Competitive SA is imperative for 2010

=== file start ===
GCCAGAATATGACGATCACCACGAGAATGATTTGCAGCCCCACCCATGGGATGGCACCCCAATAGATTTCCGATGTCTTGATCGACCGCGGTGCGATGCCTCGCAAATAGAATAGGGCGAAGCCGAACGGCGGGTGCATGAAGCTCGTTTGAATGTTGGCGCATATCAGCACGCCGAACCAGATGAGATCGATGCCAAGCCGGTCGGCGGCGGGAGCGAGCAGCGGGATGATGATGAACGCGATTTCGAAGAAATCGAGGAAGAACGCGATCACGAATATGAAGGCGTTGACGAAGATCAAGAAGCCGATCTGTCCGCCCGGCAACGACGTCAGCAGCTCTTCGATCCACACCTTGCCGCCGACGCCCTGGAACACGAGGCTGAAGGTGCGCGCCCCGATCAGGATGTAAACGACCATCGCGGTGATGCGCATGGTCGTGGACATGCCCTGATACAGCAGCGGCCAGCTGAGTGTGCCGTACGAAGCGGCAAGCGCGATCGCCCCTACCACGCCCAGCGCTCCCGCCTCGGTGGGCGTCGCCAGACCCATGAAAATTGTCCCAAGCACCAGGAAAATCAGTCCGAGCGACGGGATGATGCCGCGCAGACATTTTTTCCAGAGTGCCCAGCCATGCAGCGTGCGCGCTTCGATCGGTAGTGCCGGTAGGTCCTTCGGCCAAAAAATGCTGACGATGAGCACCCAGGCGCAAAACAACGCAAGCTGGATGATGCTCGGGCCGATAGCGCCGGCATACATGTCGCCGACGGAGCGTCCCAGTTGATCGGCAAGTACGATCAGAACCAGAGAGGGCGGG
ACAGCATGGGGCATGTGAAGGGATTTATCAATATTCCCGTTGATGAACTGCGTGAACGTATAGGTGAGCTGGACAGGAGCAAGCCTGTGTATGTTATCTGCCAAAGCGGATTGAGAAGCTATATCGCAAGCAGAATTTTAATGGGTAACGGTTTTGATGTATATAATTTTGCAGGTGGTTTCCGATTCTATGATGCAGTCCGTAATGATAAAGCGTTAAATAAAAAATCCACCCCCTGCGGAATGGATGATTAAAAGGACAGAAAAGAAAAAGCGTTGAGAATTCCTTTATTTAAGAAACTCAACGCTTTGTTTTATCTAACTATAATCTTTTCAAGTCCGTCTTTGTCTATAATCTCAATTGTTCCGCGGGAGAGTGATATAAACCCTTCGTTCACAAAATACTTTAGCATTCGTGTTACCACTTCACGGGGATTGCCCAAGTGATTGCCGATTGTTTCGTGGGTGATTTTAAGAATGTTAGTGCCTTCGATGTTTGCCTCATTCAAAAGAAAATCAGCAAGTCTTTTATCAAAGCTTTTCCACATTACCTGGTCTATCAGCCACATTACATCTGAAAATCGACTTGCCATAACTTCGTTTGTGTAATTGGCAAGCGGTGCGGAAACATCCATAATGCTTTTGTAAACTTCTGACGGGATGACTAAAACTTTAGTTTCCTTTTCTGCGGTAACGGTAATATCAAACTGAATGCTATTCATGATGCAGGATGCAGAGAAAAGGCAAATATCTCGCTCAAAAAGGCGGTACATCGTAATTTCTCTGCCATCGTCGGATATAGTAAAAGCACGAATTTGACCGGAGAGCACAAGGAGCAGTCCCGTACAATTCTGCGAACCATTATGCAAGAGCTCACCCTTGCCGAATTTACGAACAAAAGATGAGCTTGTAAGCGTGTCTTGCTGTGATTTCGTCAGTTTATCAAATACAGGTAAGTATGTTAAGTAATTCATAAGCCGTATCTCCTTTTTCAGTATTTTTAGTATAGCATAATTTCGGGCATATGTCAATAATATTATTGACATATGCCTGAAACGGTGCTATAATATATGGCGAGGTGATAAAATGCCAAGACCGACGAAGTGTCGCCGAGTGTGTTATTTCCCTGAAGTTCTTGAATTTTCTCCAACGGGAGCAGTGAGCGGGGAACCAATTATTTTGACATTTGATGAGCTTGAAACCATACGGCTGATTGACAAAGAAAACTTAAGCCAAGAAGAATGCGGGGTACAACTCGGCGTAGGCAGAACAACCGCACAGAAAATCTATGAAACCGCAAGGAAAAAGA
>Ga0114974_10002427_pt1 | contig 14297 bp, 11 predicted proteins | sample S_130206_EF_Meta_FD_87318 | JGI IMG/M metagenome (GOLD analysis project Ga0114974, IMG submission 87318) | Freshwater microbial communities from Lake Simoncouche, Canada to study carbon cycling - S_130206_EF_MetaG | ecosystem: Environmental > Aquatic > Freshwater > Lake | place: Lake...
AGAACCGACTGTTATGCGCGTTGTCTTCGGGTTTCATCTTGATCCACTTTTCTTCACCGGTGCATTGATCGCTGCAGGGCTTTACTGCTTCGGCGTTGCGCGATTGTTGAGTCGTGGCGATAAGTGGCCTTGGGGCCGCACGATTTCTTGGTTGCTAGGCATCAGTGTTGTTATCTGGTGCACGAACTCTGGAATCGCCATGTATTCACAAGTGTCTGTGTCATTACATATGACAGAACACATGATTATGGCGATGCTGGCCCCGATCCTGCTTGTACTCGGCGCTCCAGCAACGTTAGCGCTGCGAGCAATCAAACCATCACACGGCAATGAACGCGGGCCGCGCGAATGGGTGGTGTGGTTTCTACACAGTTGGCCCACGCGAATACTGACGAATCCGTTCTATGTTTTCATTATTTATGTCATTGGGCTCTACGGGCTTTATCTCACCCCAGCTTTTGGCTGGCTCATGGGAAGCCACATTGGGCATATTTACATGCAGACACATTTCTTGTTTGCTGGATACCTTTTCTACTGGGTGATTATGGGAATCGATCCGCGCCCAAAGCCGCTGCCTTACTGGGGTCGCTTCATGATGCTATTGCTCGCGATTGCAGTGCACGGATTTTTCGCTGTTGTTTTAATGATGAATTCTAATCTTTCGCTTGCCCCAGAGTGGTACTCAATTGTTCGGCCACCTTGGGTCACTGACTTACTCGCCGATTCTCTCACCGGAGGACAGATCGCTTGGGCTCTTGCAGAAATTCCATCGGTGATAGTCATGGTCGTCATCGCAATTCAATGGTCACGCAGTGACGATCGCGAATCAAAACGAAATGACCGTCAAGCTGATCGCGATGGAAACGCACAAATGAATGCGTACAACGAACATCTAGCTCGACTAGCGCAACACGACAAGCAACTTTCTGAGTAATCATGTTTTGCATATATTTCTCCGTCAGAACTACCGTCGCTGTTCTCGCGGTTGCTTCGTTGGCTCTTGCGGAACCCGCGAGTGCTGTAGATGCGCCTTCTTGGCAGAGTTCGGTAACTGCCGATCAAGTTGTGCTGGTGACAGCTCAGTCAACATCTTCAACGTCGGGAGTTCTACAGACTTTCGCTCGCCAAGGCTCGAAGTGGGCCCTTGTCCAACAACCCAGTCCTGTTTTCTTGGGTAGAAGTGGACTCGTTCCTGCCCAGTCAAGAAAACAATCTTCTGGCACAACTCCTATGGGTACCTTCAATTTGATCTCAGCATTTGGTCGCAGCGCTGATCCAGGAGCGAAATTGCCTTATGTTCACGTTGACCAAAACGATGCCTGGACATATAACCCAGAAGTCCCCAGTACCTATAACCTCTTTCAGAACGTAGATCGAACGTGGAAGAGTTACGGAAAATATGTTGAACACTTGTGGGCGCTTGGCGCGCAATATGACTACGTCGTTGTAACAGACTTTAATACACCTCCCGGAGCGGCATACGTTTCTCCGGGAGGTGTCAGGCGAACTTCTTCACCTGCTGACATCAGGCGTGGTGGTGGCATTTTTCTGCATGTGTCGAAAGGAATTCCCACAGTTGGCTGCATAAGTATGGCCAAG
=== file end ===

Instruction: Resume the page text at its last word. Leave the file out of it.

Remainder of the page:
This may come to pass if the German government heeds the suggestion by the world soccer boss that the global showcase should be cancelled should the avian epidemic start putting human lives at risk. Asked about the threat to the tournament of the bird flu which has so far attacked the wild bird species in Germany and, lately, a cat, Mr Blatter said there was none and then proceeded: “But if bird flu developed into a threat, like the plague or cholera, if people are infecting people, then the government must take a decision. We would have to respect that.” The world’s greatest single sport spectacle stymied by a bird affliction! Now, that, my friends, would be fowl play. Germany 2006. That is around the corner now. But, for us, the big one is the one after that one-South Africa 2010. When the Games of the XXVIII Olympiad were awarded to Athens, Greece, the pay-off line was to the effect that the Olympics were coming home’the Greek capital being where the ancient Games began. When the World Cup was awarded to England the last time out, it was the same’the Isles being where Association Football, indeed even the other variety, has its roots. With South Africa 2010, all of us denizens of the region are shouting ourselves hoarse that the World Cup soccer tournament is coming home. Imagine our delight then when we read during the week that South African Minister of Sport Makhenkesi Stofile is mulling the possibility of expanding the 2010 extravaganza to Lesotho, Mozambique and other southern African countries so that the event, being held on our soil for the first time ever, becomes a truly African tournament. Hear, hear! That would really bring it home. Note: this is not the first major tournament we have hosted. There was the Rugby World Cup in South Africa in 1995, the All-Africa Games in Zimbabwe that same year, the African Cup of Nations soccer tournament in South Africa in 1996 and the 7th All-Africa Games there again in 1999. Then in 2003 South Africa won the right to host the International Cricket Council (ICC) Cricket World Cup tournament. They behaved true to the manner of the people of the way ‘ to borrow the phrase from Ayi Kwei Armah’s Two Thousand Seasons ‘ that we share the good and, ipso facto, the bad. The United Cricket Board of South Africa (UCBSA) invited Kenya and Zimbabwe to share-to paraphrase President Thabo Mbeki in his Foreword as Patron of the ICC Cricket World Cup South Africa 2003 ‘ in the faith the world cricket body had put in their country and the continent. So 2010 will not be the first major tournament the region has hosted. And if it does come to pass, and we hope it will, it will not be the first time that South Africa has generously extended its good fortune to its neighbours. But make no mistake: any other tournament we have ever hosted pales in comparison to South Africa 2010. We are talking football, soccer you know, and we are talking world. Not world as in the Baseball World Series where the United States entertains itself, or world as in Michael Jackson’s World Tour which does not come to Africa, but world as in’World! Do you read me, over? Which is why it is vital that the South Africa soccer team for 2010 be in a shape unlike the one that was at the African Cup of Nations soccer tournament in Egypt earlier this year. I wanted to say that competed but then Bafana Bafana did not do that. After displays of disgrace against Guinea and Tunisia, South Africa went on to go down one-nil to regional neighbours Zambia, in the process joining Egypt, Gabon and Mozambique in the continental Hall of Shame for those countries that have exited the continental soccer showcase without an impression on either the goal-net or the scoreboard. This will not do for 2010. Eish, Majita! From Majita to Majola: “The host country of a world event is always under much pressure to perform on and off the field. I have every confidence that South Africa will be able to do both during this ICC Cricket World Cup. Both forms of performance are important to us as a nation, as they can be used as the foundations for sustainable improvement in the lives of our people.” Gerald Majola, the UCB Chief Executive Officer, was writing in his welcome message ahead of the world cricket showcase in South Africa three years ago. Unfortunately for him, the Proteas did not live up to his confidence: going out at group stage after a loss to the West Indies thanks to someone who, like the writer, was not good with figures and so got mixed up in calculating that cricket deus ex machina, the Duckworth-Lewis System. But South African teams did do well in the other tournaments the country hosted, and, true to what Majola said, not only were those tournaments roaring successes but the sports have since gone on to continue to withdraw from the goodwill generated then. The Springboks beat the All Blacks of New Zealand in 1995 to take the mantle of world rugby, and Bafana Bafana hit two without reply past the Carthage Eagles of Tunisia the next year to win the battle for continental soccer supremacy. South Africa has become the only southern African country to win the African Cup of Nations soccer tournament. Now, uneasy lies the head that wears the crown! It was refreshing then to read during the week that there are plans to make Bafana Bafana men again. South Africans do not have a reputation of filling stadia to watch soccer matches, let alone those that do not feature Bafana Bafana. They share that trait with the Egyptians. But note how crowded the Cairo International Stadium was each time the Pharaohs took to the field. And then on the day of the final match, eish! We have seen such “humanity” before: during the Super Bowl in the United States, the Australian Rules Football or cricket at the MCG, and the Rugby Final in South Africa. And in Zimbabwe during those intense conflicts between the Dynamos and Highlanders Football Clubs of yore. We love to see such crowds. It is a refreshing sight. It rekindles our faith in the human race after the incessant diet of the bayoneted pregnant woman in the Darfur region, the mutilated suicide bomber in Jerusalem, the starving Kenyan child and the emarciated AIDS patient in Zambia we are fed by western television. We would love to see such crowds in South Africa in 2010. But we will not see them if Bafana Bafana do not do well in that tournament.